Euell Gibbons, naturalist and television personality, son of Ely (Eli) Joseph and Laura (Bowers) Gibbons, was born into a Baptist family at Clarksville, Texas, on September 8, 1911. The three Gibbons boys and their sister learned about wild foods from their mother. Gibbons concocted menus and wrote about foraging. In 1922 the family moved to a New Mexico farmstead. Euell provisioned them by foraging, hunting, and trapping whenever his father was away. At fifteen he left home, working towards California and the Pacific Northwest, where, by 1933, he lived in bum camps, foraged, and did manual labor. While in the army, 1934–36, he married Anna Swanson (on September 12, 1935); they had two sons. Gibbons joined the Communist party sometime during the 1930s but left it about 1940 and later called himself a "left-wing Democrat." In Hawaii during World War II he worked in a shipyard. With the war over, Gibbons, a divorcé and conscientious objector, turned to beachcombing. He completed high school and attended the University of Hawaii from 1947 to 1950; he earned money by composing crossword puzzles in Hawaiian.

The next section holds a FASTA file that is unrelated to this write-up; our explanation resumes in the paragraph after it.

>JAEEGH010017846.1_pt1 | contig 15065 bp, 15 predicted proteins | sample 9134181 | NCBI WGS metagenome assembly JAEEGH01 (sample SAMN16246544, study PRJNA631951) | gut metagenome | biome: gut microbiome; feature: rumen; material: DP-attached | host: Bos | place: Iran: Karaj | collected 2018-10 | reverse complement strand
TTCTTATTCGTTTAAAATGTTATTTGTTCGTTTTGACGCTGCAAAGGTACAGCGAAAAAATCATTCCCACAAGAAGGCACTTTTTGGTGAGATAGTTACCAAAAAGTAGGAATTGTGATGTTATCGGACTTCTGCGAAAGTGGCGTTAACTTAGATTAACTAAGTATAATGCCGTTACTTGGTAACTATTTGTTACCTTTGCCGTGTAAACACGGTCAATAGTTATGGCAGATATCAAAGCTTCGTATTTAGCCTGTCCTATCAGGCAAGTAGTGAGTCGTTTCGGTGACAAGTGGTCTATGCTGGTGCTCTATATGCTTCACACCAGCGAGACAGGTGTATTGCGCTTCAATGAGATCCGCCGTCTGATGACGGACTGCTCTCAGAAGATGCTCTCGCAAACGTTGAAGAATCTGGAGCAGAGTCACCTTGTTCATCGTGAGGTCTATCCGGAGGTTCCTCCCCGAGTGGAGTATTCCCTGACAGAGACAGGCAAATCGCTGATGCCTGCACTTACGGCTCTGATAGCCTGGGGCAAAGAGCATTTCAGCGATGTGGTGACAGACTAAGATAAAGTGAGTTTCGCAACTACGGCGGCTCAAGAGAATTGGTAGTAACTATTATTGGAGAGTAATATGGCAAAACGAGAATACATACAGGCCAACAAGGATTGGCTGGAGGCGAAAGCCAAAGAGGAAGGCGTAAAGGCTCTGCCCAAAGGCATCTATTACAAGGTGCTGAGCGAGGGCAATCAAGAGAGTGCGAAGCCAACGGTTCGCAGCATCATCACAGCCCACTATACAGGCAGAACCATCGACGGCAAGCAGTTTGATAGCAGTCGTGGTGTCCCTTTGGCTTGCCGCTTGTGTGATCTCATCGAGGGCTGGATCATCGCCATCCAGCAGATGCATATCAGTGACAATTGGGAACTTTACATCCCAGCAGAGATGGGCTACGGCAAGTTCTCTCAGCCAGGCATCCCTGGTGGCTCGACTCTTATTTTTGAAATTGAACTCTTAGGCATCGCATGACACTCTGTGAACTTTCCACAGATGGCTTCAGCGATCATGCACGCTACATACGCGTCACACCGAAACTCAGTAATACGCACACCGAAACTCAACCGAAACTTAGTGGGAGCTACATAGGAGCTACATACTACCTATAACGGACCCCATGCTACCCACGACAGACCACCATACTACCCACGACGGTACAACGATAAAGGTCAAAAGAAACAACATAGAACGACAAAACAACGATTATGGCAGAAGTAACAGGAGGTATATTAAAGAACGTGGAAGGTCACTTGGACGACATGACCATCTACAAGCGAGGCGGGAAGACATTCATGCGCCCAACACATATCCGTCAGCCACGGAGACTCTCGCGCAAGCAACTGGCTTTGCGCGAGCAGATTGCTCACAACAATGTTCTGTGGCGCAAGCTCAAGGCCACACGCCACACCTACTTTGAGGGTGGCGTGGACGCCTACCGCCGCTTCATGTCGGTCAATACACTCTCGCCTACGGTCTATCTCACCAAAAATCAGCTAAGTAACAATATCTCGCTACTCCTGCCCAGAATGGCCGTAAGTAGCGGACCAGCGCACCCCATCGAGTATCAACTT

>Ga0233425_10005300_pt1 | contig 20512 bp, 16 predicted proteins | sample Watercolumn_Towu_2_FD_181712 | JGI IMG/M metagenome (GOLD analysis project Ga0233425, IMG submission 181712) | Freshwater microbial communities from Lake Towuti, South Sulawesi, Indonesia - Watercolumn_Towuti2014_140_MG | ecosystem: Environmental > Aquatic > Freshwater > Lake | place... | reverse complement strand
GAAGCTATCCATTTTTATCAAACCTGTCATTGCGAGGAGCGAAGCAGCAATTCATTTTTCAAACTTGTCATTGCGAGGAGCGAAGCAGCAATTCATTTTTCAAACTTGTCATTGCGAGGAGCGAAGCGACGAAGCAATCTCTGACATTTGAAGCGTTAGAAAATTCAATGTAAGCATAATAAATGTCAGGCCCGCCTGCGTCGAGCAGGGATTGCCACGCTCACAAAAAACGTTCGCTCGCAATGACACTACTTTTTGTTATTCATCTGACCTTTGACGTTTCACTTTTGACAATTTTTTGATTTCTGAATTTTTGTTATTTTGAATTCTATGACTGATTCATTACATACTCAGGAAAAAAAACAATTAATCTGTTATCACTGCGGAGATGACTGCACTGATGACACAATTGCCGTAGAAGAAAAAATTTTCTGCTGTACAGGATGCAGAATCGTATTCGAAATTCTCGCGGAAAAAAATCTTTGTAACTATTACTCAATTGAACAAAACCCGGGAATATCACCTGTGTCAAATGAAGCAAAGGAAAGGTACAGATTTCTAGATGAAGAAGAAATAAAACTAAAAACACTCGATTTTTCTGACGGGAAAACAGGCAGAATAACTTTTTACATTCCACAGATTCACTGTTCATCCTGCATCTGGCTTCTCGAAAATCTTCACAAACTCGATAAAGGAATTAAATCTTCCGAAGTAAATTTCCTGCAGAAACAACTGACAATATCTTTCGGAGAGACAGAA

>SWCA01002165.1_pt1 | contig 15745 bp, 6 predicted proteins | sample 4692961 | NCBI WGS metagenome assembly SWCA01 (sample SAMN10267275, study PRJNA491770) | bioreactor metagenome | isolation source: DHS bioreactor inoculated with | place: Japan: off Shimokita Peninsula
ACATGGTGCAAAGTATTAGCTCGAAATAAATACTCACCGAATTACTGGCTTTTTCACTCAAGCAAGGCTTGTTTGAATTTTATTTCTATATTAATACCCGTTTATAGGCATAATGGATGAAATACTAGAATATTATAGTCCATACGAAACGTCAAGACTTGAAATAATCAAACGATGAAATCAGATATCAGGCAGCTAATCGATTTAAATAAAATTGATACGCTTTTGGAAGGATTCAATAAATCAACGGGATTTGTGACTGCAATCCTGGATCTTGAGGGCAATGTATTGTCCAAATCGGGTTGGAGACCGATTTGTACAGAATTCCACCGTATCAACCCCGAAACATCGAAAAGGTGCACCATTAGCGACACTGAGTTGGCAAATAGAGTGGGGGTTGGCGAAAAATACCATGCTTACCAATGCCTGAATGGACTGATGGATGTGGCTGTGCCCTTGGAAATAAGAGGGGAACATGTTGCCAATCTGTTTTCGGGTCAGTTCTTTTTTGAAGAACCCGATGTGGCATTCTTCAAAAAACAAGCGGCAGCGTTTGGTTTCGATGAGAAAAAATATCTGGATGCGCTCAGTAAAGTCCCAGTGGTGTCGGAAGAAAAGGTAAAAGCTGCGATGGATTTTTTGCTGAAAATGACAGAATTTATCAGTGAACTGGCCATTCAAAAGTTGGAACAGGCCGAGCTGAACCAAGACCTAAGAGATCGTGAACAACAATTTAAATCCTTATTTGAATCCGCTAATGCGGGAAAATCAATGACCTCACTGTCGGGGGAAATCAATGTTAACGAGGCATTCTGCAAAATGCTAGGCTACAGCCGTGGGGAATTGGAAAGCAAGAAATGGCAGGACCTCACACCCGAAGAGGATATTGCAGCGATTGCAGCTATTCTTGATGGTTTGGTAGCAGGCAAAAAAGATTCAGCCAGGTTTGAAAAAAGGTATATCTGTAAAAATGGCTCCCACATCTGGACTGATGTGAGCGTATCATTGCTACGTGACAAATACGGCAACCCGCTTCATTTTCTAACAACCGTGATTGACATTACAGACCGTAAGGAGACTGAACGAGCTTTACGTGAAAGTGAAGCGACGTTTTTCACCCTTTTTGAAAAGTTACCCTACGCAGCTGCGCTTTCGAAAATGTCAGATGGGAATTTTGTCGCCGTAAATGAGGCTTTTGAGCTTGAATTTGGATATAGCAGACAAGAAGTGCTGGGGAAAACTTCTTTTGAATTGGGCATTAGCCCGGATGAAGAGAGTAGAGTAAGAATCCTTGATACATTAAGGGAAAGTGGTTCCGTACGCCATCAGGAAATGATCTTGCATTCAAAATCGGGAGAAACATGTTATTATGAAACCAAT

On December 17, 1949, he married Freda Fryer. They taught on Maui until 1953, joined the Quakers, and then left Hawaii and taught at various schools in the eastern and midwestern United States. In 1953–54 they taught at a New Jersey Quaker school before moving to a midwestern cooperative community. In 1955, while employed at Pendle Hill School near Philadelphia, Gibbons began writing about edible plants. Freda promised to support them while he wrote full-time, and they moved nearby to Tanguy Homesteads. Gibbons had written verse and short stories; now he completed a novel, but his editors advised him, "Take the novel out. Leave the wild food in." He did so, and McKay published Stalking the Wild Asparagus in 1962, after which Gibbons was established as the master of his field.
In 1963 the Gibbonses moved to a farm named It Wonders Me at Troxelville, Pennsylvania. Gibbons wrote six more books "lauding nature's harvests" and taught foraging. With a voice something like that of Will Rogers, Gibbons became famous doing Grape-Nuts television commercials. He helped mold environmental thought, condemned wastefulness and reliance upon technology, and urged life in harmony with nature like that attributed to American Indians. Susquehanna University awarded him an honorary degree in 1972. Gibbons died in Sunbury, Pennsylvania, on December 29, 1975, of arteriosclerosis.